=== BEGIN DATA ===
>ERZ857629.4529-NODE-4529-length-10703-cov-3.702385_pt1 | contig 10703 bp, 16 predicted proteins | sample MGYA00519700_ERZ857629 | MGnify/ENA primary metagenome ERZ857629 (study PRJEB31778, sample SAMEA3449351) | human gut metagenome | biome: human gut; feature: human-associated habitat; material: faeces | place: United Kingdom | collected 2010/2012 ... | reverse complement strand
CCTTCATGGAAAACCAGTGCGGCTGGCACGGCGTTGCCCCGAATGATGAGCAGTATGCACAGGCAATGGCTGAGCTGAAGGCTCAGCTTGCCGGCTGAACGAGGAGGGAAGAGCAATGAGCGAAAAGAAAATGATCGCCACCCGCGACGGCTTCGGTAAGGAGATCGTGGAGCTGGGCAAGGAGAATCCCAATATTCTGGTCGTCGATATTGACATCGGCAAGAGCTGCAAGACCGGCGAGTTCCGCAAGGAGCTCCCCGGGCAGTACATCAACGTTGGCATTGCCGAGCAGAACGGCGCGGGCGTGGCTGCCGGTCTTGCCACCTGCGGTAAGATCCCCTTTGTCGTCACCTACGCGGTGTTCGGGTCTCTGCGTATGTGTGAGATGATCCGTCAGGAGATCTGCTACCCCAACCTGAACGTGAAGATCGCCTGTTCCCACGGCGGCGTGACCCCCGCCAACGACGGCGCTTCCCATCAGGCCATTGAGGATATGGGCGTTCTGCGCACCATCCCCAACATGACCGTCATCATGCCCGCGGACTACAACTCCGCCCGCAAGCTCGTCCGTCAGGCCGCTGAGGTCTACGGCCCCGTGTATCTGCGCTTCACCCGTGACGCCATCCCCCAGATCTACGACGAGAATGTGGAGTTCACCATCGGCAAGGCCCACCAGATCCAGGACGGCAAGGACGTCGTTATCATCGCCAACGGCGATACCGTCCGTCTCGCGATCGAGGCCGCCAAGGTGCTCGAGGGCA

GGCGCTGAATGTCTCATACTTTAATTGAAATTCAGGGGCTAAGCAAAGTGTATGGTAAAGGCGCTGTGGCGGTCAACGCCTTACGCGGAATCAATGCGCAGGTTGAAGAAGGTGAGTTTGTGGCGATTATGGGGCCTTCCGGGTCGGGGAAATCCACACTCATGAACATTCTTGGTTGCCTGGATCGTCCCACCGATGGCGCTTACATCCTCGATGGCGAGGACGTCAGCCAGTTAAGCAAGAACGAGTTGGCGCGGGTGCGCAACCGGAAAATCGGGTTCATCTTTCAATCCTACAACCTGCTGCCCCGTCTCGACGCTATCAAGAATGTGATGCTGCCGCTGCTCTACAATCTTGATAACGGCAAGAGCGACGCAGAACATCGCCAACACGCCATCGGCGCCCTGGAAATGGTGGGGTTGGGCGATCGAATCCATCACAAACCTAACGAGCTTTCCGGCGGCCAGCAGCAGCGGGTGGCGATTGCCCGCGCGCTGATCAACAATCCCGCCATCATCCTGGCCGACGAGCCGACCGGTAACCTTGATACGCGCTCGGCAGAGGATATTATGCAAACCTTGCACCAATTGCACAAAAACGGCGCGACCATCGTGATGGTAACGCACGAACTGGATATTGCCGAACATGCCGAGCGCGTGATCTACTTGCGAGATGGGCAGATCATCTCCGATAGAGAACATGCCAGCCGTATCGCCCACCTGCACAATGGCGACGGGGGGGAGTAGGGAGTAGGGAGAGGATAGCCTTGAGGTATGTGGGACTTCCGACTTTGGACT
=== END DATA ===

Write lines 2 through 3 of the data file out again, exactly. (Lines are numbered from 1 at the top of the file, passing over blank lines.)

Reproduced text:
CCTTCATGGAAAACCAGTGCGGCTGGCACGGCGTTGCCCCGAATGATGAGCAGTATGCACAGGCAATGGCTGAGCTGAAGGCTCAGCTTGCCGGCTGAACGAGGAGGGAAGAGCAATGAGCGAAAAGAAAATGATCGCCACCCGCGACGGCTTCGGTAAGGAGATCGTGGAGCTGGGCAAGGAGAATCCCAATATTCTGGTCGTCGATATTGACATCGGCAAGAGCTGCAAGACCGGCGAGTTCCGCAAGGAGCTCCCCGGGCAGTACATCAACGTTGGCATTGCCGAGCAGAACGGCGCGGGCGTGGCTGCCGGTCTTGCCACCTGCGGTAAGATCCCCTTTGTCGTCACCTACGCGGTGTTCGGGTCTCTGCGTATGTGTGAGATGATCCGTCAGGAGATCTGCTACCCCAACCTGAACGTGAAGATCGCCTGTTCCCACGGCGGCGTGACCCCCGCCAACGACGGCGCTTCCCATCAGGCCATTGAGGATATGGGCGTTCTGCGCACCATCCCCAACATGACCGTCATCATGCCCGCGGACTACAACTCCGCCCGCAAGCTCGTCCGTCAGGCCGCTGAGGTCTACGGCCCCGTGTATCTGCGCTTCACCCGTGACGCCATCCCCCAGATCTACGACGAGAATGTGGAGTTCACCATCGGCAAGGCCCACCAGATCCAGGACGGCAAGGACGTCGTTATCATCGCCAACGGCGATACCGTCCGTCTCGCGATCGAGGCCGCCAAGGTGCTCGAGGGCA

GGCGCTGAATGTCTCATACTTTAATTGAAATTCAGGGGCTAAGCAAAGTGTATGGTAAAGGCGCTGTGGCGGTCAACGCCTTACGCGGAATCAATGCGCAGGTTGAAGAAGGTGAGTTTGTGGCGATTATGGGGCCTTCCGGGTCGGGGAAATCCACACTCATGAACATTCTTGGTTGCCTGGATCGTCCCACCGATGGCGCTTACATCCTCGATGGCGAGGACGTCAGCCAGTTAAGCAAGAACGAGTTGGCGCGGGTGCGCAACCGGAAAATCGGGTTCATCTTTCAATCCTACAACCTGCTGCCCCGTCTCGACGCTATCAAGAATGTGATGCTGCCGCTGCTCTACAATCTTGATAACGGCAAGAGCGACGCAGAACATCGCCAACACGCCATCGGCGCCCTGGAAATGGTGGGGTTGGGCGATCGAATCCATCACAAACCTAACGAGCTTTCCGGCGGCCAGCAGCAGCGGGTGGCGATTGCCCGCGCGCTGATCAACAATCCCGCCATCATCCTGGCCGACGAGCCGACCGGTAACCTTGATACGCGCTCGGCAGAGGATATTATGCAAACCTTGCACCAATTGCACAAAAACGGCGCGACCATCGTGATGGTAACGCACGAACTGGATATTGCCGAACATGCCGAGCGCGTGATCTACTTGCGAGATGGGCAGATCATCTCCGATAGAGAACATGCCAGCCGTATCGCCCACCTGCACAATGGCGACGGGGGGGAGTAGGGAGTAGGGAGAGGATAGCCTTGAGGTATGTGGGACTTCCGACTTTGGACT